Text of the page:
From ‘liquid biopsies’ to precision medicine, these five developments will change cancer care in the next decade. Learn more.

Reply
Treasured Social Butterfly
3
Kudos
176
Views

Re: Why Every Racist Mentions Their Black Friend

176 Views
Message 31 of 35

Having black friends doesn’t make you not racist. Just like having a wife doesn’t mean you aren’t sexist.

Report Inappropriate Content
3
Kudos
176
Views
Treasured Social Butterfly
2
Kudos
178
Views

Re: Why Every Racist Mentions Their Black Friend

178 Views
Message 32 of 35

 

Sure isn't easy to change those racist stripes.....


"FAKE 45 #illegitimate" read a sign at the Woman's March in Washington DC, January 21, 2017.
Report Inappropriate Content
2
Kudos
178
Views
Treasured Social Butterfly
1
Kudos
158
Views

Re: Why Every Racist Mentions Their Black Friend

158 Views
Message 33 of 35
Why Every Racist Mentions Their Black Friend........................Cent............What color friend do you suggest they mention. Do you have a favorite color to suggest?
Report Inappropriate Content
1
Kudos
158
Views
Treasured Social Butterfly
2
Kudos
143
Views

Re: Why Every Racist Mentions Their Black Friend

143 Views
Message 34 of 35

Completely agree. I was trying to give him the benefit of the doubt...and then I read he’s commented on the whole racist birther conspiracy, saying send Obama back to Kenya.  

Report Inappropriate Content
2
Kudos
143
Views
Treasured Social Butterfly
3
Kudos
149
Views
34
Replies

Why Every Racist Mentions Their Black Friend

149 Views
Message 35 of 35

Why Every Racist Mentions Their Black Friend

 

 

When something is thoroughly covered by both the New Republic and Urban Dictionary it has clearly reached a point of sufficient social saturation. So there’s no need to go into great detail about the trope of the accused racist who cites minority friends as proof that they don’t have a single racist bone in their body.

 

But what makes this defense so popular? Why is there such an urge to bring up something as nondescript as having a friend?

 

A new study by Daniel Effron of the London Business School provides an answer. Effron found that

threats to moral identity increase the degree to which people believe past actions have proven their morality. In other words, the threat of appearing racist leads people to overestimate how much their past non-racist actions—like making friends with somebody of another race—are indicative of their non-racist attitudes.

 

In one set of experiments, participants had the opportunity to make a non-racist choice—for example, reading about a theft and correctly identifying a White rather than Black suspect as the thief. Participants who made the non-racist choice then had to either anticipate a threatening situation (having to defend a statement that compared Blacks unfavorably to Whites) or a non-threatening situation (defending a statement unrelated to race.) Participants then rated how much their initial selection of the White suspect was diagnostic of their non-racist attitudes.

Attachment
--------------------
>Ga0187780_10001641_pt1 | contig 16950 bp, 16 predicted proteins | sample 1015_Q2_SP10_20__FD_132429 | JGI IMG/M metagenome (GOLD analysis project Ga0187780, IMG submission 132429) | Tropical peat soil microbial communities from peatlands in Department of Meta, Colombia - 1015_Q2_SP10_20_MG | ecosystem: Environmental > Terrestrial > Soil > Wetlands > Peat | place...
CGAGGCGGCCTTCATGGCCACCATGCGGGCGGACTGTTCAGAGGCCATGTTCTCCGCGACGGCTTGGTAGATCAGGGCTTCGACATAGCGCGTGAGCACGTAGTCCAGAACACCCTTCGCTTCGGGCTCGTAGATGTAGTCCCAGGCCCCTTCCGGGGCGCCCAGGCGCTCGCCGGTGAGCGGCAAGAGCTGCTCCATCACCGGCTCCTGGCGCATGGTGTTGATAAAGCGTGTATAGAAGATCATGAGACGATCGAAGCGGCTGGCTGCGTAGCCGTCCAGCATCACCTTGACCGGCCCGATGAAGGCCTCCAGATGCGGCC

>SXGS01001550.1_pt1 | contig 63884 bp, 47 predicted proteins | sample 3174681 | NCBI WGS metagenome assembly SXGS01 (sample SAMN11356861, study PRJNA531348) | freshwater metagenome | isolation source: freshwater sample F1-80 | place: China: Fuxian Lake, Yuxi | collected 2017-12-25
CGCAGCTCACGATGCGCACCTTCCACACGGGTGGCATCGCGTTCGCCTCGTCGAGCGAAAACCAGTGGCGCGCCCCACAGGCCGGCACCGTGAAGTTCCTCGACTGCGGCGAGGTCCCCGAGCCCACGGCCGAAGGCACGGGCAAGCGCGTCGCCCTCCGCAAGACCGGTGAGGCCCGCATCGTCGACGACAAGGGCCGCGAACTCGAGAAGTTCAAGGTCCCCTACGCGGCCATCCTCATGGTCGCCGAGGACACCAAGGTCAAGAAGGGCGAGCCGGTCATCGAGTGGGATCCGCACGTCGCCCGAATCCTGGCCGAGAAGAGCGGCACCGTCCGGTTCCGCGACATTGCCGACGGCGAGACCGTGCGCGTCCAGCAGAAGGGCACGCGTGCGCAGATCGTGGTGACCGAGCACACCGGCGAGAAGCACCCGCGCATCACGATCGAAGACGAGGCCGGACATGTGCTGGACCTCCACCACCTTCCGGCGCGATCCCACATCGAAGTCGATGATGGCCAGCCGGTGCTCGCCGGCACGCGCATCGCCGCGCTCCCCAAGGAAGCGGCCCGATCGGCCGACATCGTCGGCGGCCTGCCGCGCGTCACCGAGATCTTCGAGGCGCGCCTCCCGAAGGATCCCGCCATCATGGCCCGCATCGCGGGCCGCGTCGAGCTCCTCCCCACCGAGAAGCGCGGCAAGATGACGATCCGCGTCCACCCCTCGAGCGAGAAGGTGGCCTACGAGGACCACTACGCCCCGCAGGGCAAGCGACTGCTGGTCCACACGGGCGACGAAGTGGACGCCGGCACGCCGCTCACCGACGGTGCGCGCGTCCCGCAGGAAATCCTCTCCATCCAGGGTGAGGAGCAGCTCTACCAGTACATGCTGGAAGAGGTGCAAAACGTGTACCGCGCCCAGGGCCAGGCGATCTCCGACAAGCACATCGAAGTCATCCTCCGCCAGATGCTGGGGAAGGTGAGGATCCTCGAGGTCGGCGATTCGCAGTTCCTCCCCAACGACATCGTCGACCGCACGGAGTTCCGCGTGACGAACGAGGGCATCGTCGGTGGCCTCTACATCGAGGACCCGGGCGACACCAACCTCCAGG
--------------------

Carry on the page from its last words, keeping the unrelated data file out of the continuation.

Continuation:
Compared to participants who did not have to face a threatening situation, participants who felt threatened believed their decision to finger the White suspect was significantly more indicative of non-racist attitudes. Threatened participants still believed in the increased importance of their decision even when told that 98% of participants had also chosen the White suspect as the thief.

Might the threatened participants be justified in their beliefs? Do others actually see a previous non-racist decision as meaningful?

 

Probably not. In follow up experiments outside observers did not believe that selecting the white suspect was a sign of non-racist attitudes. Furthermore, Effron found that overestimating your non-racist “credentials” (e.g. believing you’re not racist because you have a Black friend) is more likely than underestimating your credentials to be seen as a sign of prejudice.

 

Taken together, the results illuminate the psychological mechanisms behind one of the most popular rationalization of racism. Somebody feels their image of being racially tolerant is under threat, so they overestimate how much previous behavior—having a beer with a Black guy, for example—is a sign of their tolerance. But highlighting this behavior has the opposite of the intended effect because people see the overestimation of the behavior’s importance as a sign of prejudice.

 

The conclusion is nothing that society hasn’t already figured out. If you’re accused of any kind of inappropriate -ism, don’t defend yourself by citing a particular action or relationship. It’s understandable that doing so seems like the best solution, but it’s probably better to keep your mouth shut. Or at least be prepared to cite 50+ data points rather than the vague existence of “some” friends.

 

Why Every Racist Mentions Their Black Friend


"FAKE 45 #illegitimate" read a sign at the Woman's March in Washington DC, January 21, 2017.
Report Inappropriate Content
3
Kudos
149
Views
34
Replies
cancel
Showing results for 
Search instead for 
Did you mean: 
Users
Announcements

Are you new to the online community? Say Hi and tell us a bit about yourself, your interests, and how we can help make this community a great experience for you!


close-up group of seniors smiling at camera

Top Authors